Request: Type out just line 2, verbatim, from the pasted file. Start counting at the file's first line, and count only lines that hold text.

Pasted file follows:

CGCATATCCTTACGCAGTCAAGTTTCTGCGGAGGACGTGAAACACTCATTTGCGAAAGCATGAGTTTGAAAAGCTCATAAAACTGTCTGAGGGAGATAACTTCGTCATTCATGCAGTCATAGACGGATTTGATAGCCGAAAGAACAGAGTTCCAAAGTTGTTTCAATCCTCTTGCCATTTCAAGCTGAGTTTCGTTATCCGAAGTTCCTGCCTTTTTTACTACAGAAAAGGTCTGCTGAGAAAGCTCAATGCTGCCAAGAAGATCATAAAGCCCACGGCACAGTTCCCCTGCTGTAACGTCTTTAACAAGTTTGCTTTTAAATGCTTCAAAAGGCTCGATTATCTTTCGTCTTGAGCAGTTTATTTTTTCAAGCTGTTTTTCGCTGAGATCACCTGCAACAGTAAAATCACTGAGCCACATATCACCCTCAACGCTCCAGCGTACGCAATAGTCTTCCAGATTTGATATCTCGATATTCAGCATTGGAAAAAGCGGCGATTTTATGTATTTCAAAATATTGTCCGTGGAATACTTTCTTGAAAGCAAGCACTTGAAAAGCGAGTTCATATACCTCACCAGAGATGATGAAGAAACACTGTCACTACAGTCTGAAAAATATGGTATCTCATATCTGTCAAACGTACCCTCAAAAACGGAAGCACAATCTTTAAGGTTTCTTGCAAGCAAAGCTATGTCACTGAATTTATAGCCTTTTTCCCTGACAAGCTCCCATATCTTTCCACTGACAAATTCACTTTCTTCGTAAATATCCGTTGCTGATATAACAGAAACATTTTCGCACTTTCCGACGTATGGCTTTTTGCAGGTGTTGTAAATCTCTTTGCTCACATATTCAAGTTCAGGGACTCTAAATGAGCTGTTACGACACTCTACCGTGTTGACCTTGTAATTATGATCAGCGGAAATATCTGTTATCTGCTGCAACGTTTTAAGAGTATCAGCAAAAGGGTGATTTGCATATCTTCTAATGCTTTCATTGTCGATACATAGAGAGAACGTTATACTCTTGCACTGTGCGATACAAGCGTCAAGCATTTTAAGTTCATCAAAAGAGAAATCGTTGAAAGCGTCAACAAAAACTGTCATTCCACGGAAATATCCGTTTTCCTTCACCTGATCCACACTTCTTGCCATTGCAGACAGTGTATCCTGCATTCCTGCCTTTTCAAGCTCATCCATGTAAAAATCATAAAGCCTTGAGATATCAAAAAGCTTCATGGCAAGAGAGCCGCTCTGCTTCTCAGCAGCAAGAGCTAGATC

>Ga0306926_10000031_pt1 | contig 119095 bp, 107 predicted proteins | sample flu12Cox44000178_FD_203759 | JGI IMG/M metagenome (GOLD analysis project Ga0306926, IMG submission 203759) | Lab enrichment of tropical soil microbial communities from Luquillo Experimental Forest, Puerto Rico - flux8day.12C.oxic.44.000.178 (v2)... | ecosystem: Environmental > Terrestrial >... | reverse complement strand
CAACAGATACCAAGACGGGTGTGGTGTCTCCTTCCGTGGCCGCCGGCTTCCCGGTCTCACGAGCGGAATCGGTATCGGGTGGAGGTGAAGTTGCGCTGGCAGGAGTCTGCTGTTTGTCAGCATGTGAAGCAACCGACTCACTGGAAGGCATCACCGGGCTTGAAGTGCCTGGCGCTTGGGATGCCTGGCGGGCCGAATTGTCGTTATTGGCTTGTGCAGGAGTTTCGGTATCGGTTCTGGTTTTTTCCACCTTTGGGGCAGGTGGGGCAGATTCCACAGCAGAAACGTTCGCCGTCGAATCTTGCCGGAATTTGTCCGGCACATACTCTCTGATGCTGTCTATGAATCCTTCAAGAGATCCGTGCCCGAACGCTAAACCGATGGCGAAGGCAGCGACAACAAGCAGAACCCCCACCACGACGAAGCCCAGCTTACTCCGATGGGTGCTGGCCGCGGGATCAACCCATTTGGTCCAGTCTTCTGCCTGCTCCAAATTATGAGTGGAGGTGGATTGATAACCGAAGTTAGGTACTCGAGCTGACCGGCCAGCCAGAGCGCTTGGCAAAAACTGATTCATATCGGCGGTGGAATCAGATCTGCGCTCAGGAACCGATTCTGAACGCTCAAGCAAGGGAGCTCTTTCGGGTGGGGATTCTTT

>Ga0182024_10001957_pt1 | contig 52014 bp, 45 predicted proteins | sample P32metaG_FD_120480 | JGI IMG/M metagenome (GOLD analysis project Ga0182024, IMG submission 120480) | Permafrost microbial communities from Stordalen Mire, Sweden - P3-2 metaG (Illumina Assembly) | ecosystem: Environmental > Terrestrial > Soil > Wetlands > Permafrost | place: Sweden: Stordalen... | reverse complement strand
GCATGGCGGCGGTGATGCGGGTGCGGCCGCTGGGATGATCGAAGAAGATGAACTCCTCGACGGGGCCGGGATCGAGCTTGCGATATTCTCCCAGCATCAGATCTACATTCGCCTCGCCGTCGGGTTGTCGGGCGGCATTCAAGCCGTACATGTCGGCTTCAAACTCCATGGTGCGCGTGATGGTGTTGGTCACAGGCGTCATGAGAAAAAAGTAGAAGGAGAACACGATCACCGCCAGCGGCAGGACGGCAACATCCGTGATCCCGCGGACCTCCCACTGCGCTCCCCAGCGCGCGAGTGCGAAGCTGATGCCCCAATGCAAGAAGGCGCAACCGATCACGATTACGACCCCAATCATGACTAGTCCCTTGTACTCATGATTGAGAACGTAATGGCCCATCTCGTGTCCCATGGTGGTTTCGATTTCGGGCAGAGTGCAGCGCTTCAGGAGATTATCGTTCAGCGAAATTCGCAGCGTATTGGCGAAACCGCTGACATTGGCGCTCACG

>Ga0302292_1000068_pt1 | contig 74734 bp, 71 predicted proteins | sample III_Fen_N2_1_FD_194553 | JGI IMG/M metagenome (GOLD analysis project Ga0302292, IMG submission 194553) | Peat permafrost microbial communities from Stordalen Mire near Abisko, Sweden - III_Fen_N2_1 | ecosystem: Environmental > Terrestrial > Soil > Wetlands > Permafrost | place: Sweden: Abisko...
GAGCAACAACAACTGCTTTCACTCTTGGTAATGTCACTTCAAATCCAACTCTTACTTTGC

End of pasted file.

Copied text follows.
>Ga0306926_10000031_pt1 | contig 119095 bp, 107 predicted proteins | sample flu12Cox44000178_FD_203759 | JGI IMG/M metagenome (GOLD analysis project Ga0306926, IMG submission 203759) | Lab enrichment of tropical soil microbial communities from Luquillo Experimental Forest, Puerto Rico - flux8day.12C.oxic.44.000.178 (v2)... | ecosystem: Environmental > Terrestrial >... | reverse complement strand